I had blogged about it earlier how happy I am to receive the EIA Study Award of the German Society for Environmental Impact Assessment.
The big day had finally come Thursday, 30 November and I was enjoying both an interesting EIA congress with lots of inspiring talks from practitioners, policymakers, scientists and administration. But of course, my personal highlight was the official award ceremony. Thanks to the jury for choosing my work for this prize and especially thanks to Prof. Sabine Baumgart for a fantastic laudation (sometimes I couldn’t believe she was speaking about me and my work ;o)). And again, heartful thanks to all of you for your support and contribution to this work and the warm words and congratulations that I have received so far.
After uploading the German official press release, I now want to share the English version of the press release with you. For whom this may be a bit too formal, find below also some photographs :o)
Official press release on the EIA study award
Marianne Darbi, research assistant at the Leibniz Institute of Ecological Urban and Regional Development (IOER), has received the EIA Study Award 2016 for her dissertation on the mitigation of environmental impacts. With a prize of up to € 5,000, the award goes to outstanding research in the field of environmental impact assessment (EIA). It was awarded by the German Society for Environmental Impact Assessment (UVP-Gesellschaft) end of September. Marianne Darbi had convinced the independent jury with a global typology of measures to compensate for biodiversity loss.
In her research, Marianne Darbi has dealt with the so-called biodiversity offsets. This term covers measures designed to compensate for the adverse effects of impacts on the environment, such as construction or infrastructure projects. According to this approach, the loss of biodiversity in one place is offset by measures to increase biodiversity elsewhere. In addition to legally regulated measures, a large number of voluntary compensation approaches are currently being developed. “This multitude of new measures is not only a positive one, as a controversy has developed that sometimes even blocks the protection of biological diversity,” explains Marianne Darbi. “With my work, I wanted to provide a systematization that makes a reliable assessment of different compensation measures possible.”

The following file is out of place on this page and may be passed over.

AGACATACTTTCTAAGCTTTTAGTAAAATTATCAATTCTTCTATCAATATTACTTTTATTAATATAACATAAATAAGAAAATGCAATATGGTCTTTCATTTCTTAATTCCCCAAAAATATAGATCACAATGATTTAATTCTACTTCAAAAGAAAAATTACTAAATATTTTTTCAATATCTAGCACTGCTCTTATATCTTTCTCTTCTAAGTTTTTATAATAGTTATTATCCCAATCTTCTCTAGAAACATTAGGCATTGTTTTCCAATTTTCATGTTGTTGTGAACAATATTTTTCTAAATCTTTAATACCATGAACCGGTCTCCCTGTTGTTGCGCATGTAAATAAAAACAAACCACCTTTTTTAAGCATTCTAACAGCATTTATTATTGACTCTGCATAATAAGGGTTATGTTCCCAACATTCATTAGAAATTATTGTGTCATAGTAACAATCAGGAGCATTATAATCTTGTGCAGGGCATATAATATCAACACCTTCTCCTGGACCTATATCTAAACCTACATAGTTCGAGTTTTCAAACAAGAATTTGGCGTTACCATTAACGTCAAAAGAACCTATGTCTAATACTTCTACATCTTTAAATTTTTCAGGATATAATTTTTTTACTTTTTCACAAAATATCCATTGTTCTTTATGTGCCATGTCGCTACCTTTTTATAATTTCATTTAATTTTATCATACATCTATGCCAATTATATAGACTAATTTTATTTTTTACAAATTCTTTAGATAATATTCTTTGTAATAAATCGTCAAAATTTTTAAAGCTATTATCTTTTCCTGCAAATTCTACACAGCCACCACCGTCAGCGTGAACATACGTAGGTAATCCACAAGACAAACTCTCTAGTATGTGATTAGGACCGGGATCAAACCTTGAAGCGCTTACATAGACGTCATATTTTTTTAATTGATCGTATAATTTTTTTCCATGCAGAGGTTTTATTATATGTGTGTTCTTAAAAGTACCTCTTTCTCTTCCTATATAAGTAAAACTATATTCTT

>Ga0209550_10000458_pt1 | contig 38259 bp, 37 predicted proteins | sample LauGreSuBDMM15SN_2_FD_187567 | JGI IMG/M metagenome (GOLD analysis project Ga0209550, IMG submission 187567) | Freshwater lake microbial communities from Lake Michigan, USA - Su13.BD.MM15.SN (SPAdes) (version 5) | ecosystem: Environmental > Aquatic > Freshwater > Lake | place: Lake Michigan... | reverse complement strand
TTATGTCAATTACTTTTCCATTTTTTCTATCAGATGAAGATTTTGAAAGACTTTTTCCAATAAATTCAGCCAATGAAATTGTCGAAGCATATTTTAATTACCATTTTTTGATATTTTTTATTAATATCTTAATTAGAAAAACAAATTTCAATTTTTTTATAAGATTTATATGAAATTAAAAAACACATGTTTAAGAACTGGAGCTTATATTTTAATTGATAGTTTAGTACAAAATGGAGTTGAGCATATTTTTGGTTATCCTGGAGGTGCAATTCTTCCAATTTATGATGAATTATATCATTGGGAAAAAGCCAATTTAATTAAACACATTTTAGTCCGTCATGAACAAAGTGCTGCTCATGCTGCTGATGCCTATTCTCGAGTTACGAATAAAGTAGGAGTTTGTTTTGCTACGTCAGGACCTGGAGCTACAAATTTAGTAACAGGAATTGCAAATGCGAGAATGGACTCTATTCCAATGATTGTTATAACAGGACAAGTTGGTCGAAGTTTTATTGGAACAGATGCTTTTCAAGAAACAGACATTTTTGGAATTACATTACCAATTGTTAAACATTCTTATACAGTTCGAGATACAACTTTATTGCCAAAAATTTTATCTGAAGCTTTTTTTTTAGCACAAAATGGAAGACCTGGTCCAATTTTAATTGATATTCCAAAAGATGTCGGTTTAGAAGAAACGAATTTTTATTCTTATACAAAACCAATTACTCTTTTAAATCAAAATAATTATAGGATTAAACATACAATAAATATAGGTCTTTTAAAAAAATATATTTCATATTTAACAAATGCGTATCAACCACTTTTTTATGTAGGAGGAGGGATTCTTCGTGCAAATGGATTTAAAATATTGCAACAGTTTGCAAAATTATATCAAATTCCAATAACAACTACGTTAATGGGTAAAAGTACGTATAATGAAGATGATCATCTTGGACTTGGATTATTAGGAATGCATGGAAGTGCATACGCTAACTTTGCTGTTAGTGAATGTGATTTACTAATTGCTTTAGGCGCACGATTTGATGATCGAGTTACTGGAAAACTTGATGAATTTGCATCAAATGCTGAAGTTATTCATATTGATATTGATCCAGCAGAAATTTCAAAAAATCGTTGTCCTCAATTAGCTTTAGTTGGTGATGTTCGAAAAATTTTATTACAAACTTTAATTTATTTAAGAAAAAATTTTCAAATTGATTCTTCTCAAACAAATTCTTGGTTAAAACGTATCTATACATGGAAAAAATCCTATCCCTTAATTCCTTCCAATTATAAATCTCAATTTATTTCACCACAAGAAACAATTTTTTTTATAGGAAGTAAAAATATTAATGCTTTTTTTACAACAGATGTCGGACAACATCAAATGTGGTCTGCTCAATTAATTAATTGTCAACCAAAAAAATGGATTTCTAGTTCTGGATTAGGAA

This approach has been successful, illustrated by various examples of legally regulated and voluntary compensation measures. Marianne Darbi describes more than 70 case studies in her dissertation, locates them geographically, introduces the peculiarities. She has developed a typology of biodiversity offsets based on an intensive literature research and through contact with a worldwide network of experts and practitioners. On the one hand, the diversity and complexity of biodiversity offsets worldwide is demonstrated. On the other hand, the typology makes the different approaches more comparable, success factors and obstacles can be derived, the advantages and disadvantages of the different types of biodiversity offsets become clear.
The jury praised the thematic depth and breadth of the dissertation as well as the clearly structured approach, the reflected presentation of the results as well as the good visualization which contributed to the understanding.
The EIA Study Award is granted every two years for outstanding theses in the field of precautionary environmental protection and planning. The prize is awarded by the German Society for Environmental Impact Assessment (UVP-Gesellschaft) in various categories and is endowed with a total of up to EUR 5,000. The UVP Society has been promoting environmental protection as a specialist association for over 25 years and all planning and management instruments required for this purpose.
Contact at the Leibniz Institute of Ecological Urban and Regional Development:
Dr. Marianne Darbi, phone: (0351) 46 79–223, e-mail: M.Darbi [im] ioer.de
In the course of her dissertation (entitled “Between regulation and voluntary commitment — Development of a typology of biodiversity offsets using an internet and expert based approach”), Marianne Darbi has created the Biodiversity Offsets Blog, a worldwide platform for information and exchange on biodiversity offsets and the mitigation hierarchy.